Bloomberg News

Nickel Export Tax Won’t Curb Russian Supply, CRU Analyst Says

December 21, 2009

Russia’s decision to re-introduce an export tax on nickel will not lower supply from the world’s largest producer of the metal, said London-based researcher CRU.

Producers of nickel will pay a 5 percent duty to sell their metal abroad in a month, Dmitry Peskov, spokesman for President Vladimir Putin, said today by phone after the decree was published in the official Rossiyskaya Gazeta newspaper. The government suspended the charge in January after a price slump.

Vanessa Davidson, managing consultant for the nickel and chrome group at CRU, spoke today in a phone interview.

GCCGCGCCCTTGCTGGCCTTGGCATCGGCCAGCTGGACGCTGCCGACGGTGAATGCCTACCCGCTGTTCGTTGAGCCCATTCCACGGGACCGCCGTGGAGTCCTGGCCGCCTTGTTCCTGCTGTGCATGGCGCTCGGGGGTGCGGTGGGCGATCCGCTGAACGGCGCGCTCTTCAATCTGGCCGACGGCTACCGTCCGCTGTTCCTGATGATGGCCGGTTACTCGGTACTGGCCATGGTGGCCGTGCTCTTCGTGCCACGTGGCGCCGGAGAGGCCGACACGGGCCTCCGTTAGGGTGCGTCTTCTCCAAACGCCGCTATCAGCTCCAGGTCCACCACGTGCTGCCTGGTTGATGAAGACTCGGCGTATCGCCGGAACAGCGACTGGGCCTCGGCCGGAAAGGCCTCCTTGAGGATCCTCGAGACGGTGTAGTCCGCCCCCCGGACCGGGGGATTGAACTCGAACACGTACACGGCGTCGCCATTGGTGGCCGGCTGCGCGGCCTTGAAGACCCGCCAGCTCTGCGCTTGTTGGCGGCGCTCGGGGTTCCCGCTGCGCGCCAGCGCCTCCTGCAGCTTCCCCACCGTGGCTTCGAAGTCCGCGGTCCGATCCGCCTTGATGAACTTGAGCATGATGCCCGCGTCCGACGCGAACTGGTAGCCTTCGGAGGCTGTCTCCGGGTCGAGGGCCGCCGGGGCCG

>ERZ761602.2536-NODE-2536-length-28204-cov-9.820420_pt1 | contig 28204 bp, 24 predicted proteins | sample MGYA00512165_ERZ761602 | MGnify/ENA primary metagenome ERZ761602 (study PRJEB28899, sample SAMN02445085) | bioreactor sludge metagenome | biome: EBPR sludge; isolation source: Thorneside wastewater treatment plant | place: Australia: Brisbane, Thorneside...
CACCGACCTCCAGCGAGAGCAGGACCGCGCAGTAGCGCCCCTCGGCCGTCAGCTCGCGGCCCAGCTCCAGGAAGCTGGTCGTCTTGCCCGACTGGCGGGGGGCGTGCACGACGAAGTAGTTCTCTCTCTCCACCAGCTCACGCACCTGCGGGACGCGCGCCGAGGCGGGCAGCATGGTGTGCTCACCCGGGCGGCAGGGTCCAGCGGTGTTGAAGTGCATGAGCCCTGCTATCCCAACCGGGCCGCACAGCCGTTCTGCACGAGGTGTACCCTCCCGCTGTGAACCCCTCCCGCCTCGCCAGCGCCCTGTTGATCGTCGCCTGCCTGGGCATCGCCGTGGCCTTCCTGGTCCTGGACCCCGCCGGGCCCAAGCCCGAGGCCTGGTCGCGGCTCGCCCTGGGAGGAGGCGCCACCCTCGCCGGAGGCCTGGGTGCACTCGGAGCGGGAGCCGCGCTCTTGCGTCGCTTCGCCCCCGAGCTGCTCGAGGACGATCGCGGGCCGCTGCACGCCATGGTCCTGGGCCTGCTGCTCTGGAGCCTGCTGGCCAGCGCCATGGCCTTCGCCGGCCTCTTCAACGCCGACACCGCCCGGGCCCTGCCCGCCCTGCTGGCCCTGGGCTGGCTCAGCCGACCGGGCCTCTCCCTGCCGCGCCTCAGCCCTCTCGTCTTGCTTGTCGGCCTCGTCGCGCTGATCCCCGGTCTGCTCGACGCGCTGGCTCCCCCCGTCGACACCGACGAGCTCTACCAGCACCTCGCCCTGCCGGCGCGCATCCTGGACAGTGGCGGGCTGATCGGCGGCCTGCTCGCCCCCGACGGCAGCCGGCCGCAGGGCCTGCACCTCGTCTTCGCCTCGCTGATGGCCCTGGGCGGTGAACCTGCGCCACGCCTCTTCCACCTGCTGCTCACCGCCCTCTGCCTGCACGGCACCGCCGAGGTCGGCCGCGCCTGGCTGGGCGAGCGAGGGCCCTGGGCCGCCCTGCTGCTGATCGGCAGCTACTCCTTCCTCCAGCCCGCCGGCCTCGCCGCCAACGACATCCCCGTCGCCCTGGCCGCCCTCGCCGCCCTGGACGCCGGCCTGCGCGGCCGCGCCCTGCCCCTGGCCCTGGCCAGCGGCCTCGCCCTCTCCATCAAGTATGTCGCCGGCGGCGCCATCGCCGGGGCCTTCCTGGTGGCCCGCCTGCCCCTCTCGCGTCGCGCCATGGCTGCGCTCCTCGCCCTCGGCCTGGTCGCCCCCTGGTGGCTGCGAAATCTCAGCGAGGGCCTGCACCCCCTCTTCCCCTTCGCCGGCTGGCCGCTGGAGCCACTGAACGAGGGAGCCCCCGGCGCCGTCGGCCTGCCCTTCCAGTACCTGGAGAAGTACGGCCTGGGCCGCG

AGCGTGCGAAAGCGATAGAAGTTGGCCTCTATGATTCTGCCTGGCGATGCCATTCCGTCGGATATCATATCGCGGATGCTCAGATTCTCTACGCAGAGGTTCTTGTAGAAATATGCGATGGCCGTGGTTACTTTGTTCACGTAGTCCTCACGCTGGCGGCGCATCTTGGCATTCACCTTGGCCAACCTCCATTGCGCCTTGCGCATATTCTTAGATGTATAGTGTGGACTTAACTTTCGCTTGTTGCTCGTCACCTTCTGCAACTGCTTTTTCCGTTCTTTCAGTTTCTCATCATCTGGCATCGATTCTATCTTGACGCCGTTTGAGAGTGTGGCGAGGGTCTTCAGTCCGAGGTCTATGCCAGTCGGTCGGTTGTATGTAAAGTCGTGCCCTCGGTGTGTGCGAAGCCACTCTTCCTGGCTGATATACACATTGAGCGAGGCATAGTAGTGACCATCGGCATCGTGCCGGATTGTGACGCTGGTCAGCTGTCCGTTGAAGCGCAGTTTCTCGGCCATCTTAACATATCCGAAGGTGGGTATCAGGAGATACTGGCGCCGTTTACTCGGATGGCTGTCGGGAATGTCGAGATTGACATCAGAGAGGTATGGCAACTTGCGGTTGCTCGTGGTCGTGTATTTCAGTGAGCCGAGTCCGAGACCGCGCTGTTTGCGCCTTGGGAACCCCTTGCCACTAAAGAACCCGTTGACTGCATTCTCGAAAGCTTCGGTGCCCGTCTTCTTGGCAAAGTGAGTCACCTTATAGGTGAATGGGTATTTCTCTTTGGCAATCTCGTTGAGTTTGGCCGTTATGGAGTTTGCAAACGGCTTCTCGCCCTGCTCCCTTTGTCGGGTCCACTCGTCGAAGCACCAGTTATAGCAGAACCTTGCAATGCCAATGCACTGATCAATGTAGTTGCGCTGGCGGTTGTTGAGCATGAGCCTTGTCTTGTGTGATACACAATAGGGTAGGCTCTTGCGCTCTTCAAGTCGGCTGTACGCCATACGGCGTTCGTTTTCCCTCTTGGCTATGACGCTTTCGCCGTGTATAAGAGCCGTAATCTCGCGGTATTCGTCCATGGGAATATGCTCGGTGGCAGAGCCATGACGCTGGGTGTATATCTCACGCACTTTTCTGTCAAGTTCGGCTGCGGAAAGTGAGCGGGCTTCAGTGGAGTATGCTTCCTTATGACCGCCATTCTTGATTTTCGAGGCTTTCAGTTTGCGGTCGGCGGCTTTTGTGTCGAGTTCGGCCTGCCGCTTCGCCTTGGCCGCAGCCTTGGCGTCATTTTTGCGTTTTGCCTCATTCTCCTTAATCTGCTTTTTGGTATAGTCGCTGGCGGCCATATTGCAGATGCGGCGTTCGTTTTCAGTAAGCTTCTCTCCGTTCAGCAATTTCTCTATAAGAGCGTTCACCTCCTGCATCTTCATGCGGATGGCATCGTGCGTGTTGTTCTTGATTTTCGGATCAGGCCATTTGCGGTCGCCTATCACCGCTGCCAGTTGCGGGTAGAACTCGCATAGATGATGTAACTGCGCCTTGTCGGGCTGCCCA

On supply and exports:

“Russia is such a big producer. It has a lot, a lot more nickel than they could ever use internally. If they are going to produce it, they need to export it. It’s not like they can divert the material to local consumers because there is so much of it.”

On the impact on producers:

“I doubt whether 5 percent is a lot to producers. Norilsk Nickel is one of the lowest-cost producers in the world. I’m not sure whether it’s going to be very significant.”

On the outlook for production:

“This year, Russia is going to produce 250,000 metric tons of nickel, a bit less than last year. The amount that Russia produces is coming down over the year and it peaked in 2006 at 275,000 tons.”

-- With assistance from Denis Maternovsky and Maria Kolesnikova in Moscow. Editors: M. Shankar,

To contact the reporter on this story: Chanyaporn Chanjaroen in London at cchanjaroen@bloomberg.net

To contact the editor responsible for this story: Stuart Wallace at swallace6@bloomberg.net


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